Ajax coach Sarina Wegman?  It will not be a step forward

Ajax coach Sarina Wegman? It will not be a step forward

The chance doesn’t seem like much, but if Wegman really does become the coach of the team from Amsterdam, it will be unique. Because while there are plenty of male coaches in women’s football, the opposite is an entirely different story.

Few trainers

In the whole world, there are only a few examples of women coaching a men’s team. For example, the Norwegian football club Sotra, which plays in Norway’s third tier, is coached by Renate Blindheim.

Blindheim herself played in Norway’s national youth teams, but had to end her playing career at the age of seventeen due to persistent injuries. After that she successfully threw herself into a coaching career.

However, the most famous example of a woman as a coach in men’s soccer is Corinne Diacre, the current coach of the French women’s national team. Diacre, who made 121 appearances for France, coached Clermont Foot between 2014 and 2017.

Clermont Foot, now playing at the highest level in France, featured in the years under Diacre in Ligue 2, the second level. In 2015, Diacre was named the best coach for that competition by the French Football Federation. She left the club to become the French women’s national coach.

Great resume

Wiegman may have the best resume of all candidates for the Ajax coaching position. She became European champion with both the Dutch and English women’s teams. As the coach of the Netherlands, she also finished runner-up in the World Cup in 2019.

Nor is Wegman completely unfamiliar with men’s football. In 2016 she worked as an assistant coach for Jong Sparta men for a season.

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magnifying glass

Football analyst and former footballer Leon Stettler has no doubts whether Wegman will be a good coach for Ajax. “When you look at her qualities and what she’s accomplished, I think she certainly has what it takes to coach a top team in men’s soccer,” said Stentler.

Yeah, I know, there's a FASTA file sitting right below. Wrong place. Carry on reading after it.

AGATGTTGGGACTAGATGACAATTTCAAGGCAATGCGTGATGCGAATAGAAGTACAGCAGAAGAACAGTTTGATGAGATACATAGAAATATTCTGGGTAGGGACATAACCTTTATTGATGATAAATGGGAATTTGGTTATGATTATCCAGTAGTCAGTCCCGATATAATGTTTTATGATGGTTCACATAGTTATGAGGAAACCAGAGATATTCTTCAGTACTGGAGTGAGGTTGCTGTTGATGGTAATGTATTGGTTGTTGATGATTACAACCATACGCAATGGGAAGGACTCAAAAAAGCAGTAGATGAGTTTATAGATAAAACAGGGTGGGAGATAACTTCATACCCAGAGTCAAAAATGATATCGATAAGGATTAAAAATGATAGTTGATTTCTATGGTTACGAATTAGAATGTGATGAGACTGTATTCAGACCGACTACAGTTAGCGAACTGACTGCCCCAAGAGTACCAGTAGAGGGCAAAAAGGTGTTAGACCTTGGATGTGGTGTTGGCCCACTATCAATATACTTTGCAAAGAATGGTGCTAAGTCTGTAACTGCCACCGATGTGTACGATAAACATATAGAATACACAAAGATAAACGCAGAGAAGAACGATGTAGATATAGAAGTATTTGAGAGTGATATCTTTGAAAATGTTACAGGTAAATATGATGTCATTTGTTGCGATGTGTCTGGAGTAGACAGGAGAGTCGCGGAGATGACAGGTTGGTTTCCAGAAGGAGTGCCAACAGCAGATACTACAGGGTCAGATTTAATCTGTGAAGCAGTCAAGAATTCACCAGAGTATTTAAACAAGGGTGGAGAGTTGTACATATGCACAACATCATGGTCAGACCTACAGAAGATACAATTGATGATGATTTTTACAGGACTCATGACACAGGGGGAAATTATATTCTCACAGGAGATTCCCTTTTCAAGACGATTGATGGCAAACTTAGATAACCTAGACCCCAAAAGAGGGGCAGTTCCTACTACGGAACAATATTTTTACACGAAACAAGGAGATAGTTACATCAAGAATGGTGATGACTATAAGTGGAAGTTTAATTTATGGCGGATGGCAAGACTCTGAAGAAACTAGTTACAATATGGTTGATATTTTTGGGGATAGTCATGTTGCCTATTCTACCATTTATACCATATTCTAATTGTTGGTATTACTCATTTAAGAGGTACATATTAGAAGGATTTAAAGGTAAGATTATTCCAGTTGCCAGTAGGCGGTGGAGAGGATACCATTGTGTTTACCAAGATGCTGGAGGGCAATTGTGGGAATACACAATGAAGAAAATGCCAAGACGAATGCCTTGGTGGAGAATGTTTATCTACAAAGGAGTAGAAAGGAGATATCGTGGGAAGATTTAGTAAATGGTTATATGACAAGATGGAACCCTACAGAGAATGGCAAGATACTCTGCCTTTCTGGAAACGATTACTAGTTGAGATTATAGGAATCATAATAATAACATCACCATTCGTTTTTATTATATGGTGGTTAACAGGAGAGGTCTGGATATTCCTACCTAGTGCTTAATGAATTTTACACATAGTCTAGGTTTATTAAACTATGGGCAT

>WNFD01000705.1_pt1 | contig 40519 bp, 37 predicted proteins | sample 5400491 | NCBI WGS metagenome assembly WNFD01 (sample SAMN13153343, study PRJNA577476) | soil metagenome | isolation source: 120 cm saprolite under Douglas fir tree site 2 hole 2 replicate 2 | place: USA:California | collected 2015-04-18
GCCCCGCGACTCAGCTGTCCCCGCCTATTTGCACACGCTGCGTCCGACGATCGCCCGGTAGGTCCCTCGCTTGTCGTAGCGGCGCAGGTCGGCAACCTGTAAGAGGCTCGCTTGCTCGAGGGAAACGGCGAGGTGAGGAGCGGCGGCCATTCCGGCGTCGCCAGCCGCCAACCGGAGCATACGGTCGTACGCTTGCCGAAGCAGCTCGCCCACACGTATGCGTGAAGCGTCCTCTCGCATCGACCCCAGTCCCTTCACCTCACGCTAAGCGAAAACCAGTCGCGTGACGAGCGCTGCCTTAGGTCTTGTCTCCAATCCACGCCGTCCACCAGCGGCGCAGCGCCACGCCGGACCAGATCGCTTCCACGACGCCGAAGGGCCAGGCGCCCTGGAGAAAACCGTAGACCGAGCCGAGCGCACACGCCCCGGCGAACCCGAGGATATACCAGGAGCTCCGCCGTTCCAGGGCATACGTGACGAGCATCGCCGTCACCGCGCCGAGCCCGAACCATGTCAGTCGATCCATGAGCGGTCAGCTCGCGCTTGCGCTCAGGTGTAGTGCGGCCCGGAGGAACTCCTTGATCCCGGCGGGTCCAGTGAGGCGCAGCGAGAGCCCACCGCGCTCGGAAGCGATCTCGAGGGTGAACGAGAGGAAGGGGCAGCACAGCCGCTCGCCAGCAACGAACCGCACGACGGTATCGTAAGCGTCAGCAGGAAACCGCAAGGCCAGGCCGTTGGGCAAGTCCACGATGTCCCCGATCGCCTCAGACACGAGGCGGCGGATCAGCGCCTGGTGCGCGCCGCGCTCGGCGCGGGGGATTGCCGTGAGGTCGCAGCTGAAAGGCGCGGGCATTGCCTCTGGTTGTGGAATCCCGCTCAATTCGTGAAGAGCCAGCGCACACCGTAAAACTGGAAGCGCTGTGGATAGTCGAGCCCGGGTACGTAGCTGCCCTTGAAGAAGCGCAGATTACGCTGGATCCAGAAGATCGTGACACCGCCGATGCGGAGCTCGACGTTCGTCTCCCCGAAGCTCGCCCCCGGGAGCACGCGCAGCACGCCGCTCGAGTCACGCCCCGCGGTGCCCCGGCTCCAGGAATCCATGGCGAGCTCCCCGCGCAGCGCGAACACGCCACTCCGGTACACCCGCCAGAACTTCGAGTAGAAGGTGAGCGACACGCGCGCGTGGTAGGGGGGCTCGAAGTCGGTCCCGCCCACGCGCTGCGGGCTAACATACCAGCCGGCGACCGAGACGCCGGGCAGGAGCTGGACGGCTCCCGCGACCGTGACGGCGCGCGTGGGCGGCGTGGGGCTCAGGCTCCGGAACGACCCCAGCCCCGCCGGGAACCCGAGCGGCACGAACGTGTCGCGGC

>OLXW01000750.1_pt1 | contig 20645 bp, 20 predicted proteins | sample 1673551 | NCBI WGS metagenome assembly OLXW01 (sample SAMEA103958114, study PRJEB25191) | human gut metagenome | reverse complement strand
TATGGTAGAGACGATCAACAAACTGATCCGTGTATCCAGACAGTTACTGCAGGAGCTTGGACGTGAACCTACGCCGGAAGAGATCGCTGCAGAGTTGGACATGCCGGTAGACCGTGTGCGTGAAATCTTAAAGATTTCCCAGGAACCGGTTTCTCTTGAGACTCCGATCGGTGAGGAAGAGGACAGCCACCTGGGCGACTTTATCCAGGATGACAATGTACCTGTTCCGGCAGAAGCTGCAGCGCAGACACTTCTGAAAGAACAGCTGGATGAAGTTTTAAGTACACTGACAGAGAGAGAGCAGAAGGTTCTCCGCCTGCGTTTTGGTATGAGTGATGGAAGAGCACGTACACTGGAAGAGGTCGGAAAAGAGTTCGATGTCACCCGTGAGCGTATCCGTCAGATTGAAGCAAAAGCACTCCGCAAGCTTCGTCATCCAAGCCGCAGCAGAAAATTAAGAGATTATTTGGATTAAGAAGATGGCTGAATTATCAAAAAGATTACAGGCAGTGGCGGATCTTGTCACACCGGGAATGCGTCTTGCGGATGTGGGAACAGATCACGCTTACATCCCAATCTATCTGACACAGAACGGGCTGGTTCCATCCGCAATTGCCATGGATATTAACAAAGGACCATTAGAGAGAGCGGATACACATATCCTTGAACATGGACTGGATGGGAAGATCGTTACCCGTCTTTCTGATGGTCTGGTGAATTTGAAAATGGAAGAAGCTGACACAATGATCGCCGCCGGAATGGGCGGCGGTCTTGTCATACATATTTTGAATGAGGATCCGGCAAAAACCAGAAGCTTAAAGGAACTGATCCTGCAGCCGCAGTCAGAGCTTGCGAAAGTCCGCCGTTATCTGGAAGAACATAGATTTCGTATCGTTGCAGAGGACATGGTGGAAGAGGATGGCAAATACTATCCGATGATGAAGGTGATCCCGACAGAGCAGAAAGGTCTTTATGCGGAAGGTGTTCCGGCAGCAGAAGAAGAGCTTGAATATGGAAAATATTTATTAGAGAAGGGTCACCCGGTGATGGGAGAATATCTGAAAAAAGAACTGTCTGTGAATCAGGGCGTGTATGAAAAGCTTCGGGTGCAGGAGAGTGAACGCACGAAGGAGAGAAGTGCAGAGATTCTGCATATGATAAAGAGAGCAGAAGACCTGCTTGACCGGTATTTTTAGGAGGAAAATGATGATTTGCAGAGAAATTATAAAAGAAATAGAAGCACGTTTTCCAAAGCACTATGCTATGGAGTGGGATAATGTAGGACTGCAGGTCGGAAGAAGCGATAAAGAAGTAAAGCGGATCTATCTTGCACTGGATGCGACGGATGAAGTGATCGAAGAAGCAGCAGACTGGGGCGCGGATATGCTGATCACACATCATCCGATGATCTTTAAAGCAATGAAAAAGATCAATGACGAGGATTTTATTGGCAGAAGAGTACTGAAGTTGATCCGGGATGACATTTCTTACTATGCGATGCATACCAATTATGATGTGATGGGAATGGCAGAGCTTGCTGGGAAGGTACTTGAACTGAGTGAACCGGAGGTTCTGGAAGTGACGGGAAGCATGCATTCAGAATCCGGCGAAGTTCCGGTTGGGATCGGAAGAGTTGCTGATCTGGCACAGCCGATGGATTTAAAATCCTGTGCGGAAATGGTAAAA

However, the former Ajax and Dutch national team player, among others, would advise Wegman against this step. “The club is under fire,” Stentler said, referring to the turmoil in the Ajax board, which includes director Van der Sar and duo Huntelaar and Hamstra.

“When you’re the first woman to coach an all-male team, you know there’s a huge magnifying glass on you,” says Stentler. “If you do it, you have to do it at a club where everything is fine, with a manager standing behind you and staying there. I’m not sure about that at Ajax.”

The absolute top

According to the former international, the fact that there are few female coaches in men’s football can easily be explained: there are few female coaches. “The KNVB hasn’t invested in training women to become coaches for a long time,” she says.

There are only five women in the Netherlands who have the UEFA Pro Diploma, which is necessary to become a coach in professional football. Sarina Wegman is one of them.

By the way, it is still questionable whether Wegman ever wanted to become the coach of the men of Ajax. “It’s funny how everyone assumed that would be a step up for Sarina,” Stentler notes. “But why is a step into men’s football a step forward by definition? It’s already at the absolute top.”

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Terribly conservative

Henk Spahn, journalist and co-founder of football magazine Hard Grass, has no doubts about Wegman’s abilities. “I’ve had great success in women’s football. To become European champions with two nations is very good.”

However, just like Stetler, Span doubts whether Wiegman will wait to switch to Ajax. “She’s really not just going to work as a coach in the Eredivisie,” Spahn thinks. “It is highly questionable whether becoming Ajax coach would be a significant improvement in her position.”

According to Spahn, the lack of female coaches is largely due to the conservatism of football. “The Dutch football world is very conservative, and moves on a very low intellectual level,” says the journalist.

And he points out that it’s not much different in other sports: “I’ve never seen a female basketball coach in America. The world of sports is not entirely progressive to say the least.”

In England, where Wegman is still a national coach, fans are fond of her anyway:

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